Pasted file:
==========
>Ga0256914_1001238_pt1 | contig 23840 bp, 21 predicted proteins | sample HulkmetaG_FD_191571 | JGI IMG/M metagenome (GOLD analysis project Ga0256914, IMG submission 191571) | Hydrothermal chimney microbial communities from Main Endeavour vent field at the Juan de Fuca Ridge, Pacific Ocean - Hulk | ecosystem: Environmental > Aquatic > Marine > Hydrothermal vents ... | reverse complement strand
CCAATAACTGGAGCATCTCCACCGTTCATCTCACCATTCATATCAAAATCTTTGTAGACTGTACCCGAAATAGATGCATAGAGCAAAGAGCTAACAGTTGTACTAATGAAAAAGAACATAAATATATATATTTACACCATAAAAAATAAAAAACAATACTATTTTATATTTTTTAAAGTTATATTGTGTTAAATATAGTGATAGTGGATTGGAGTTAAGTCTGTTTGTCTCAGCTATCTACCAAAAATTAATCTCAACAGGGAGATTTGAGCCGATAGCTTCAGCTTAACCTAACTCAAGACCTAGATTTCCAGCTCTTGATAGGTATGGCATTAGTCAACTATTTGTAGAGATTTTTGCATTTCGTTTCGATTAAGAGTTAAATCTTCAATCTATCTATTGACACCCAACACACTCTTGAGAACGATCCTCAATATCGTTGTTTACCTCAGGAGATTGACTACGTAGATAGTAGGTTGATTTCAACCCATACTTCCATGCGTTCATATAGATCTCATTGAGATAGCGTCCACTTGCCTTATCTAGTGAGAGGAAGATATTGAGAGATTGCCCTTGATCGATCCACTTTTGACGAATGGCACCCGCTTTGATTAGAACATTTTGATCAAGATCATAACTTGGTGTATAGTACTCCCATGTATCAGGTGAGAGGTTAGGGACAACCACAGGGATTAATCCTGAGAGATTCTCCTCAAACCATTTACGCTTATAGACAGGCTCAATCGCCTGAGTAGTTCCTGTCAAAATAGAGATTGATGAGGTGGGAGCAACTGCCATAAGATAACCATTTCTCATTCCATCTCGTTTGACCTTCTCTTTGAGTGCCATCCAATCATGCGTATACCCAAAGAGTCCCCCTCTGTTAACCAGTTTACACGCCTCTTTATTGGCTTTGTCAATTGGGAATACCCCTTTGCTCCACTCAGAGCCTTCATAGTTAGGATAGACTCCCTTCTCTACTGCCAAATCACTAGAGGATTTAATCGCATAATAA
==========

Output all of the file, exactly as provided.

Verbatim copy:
>Ga0256914_1001238_pt1 | contig 23840 bp, 21 predicted proteins | sample HulkmetaG_FD_191571 | JGI IMG/M metagenome (GOLD analysis project Ga0256914, IMG submission 191571) | Hydrothermal chimney microbial communities from Main Endeavour vent field at the Juan de Fuca Ridge, Pacific Ocean - Hulk | ecosystem: Environmental > Aquatic > Marine > Hydrothermal vents ... | reverse complement strand
CCAATAACTGGAGCATCTCCACCGTTCATCTCACCATTCATATCAAAATCTTTGTAGACTGTACCCGAAATAGATGCATAGAGCAAAGAGCTAACAGTTGTACTAATGAAAAAGAACATAAATATATATATTTACACCATAAAAAATAAAAAACAATACTATTTTATATTTTTTAAAGTTATATTGTGTTAAATATAGTGATAGTGGATTGGAGTTAAGTCTGTTTGTCTCAGCTATCTACCAAAAATTAATCTCAACAGGGAGATTTGAGCCGATAGCTTCAGCTTAACCTAACTCAAGACCTAGATTTCCAGCTCTTGATAGGTATGGCATTAGTCAACTATTTGTAGAGATTTTTGCATTTCGTTTCGATTAAGAGTTAAATCTTCAATCTATCTATTGACACCCAACACACTCTTGAGAACGATCCTCAATATCGTTGTTTACCTCAGGAGATTGACTACGTAGATAGTAGGTTGATTTCAACCCATACTTCCATGCGTTCATATAGATCTCATTGAGATAGCGTCCACTTGCCTTATCTAGTGAGAGGAAGATATTGAGAGATTGCCCTTGATCGATCCACTTTTGACGAATGGCACCCGCTTTGATTAGAACATTTTGATCAAGATCATAACTTGGTGTATAGTACTCCCATGTATCAGGTGAGAGGTTAGGGACAACCACAGGGATTAATCCTGAGAGATTCTCCTCAAACCATTTACGCTTATAGACAGGCTCAATCGCCTGAGTAGTTCCTGTCAAAATAGAGATTGATGAGGTGGGAGCAACTGCCATAAGATAACCATTTCTCATTCCATCTCGTTTGACCTTCTCTTTGAGTGCCATCCAATCATGCGTATACCCAAAGAGTCCCCCTCTGTTAACCAGTTTACACGCCTCTTTATTGGCTTTGTCAATTGGGAATACCCCTTTGCTCCACTCAGAGCCTTCATAGTTAGGATAGACTCCCTTCTCTACTGCCAAATCACTAGAGGATTTAATCGCATAATAA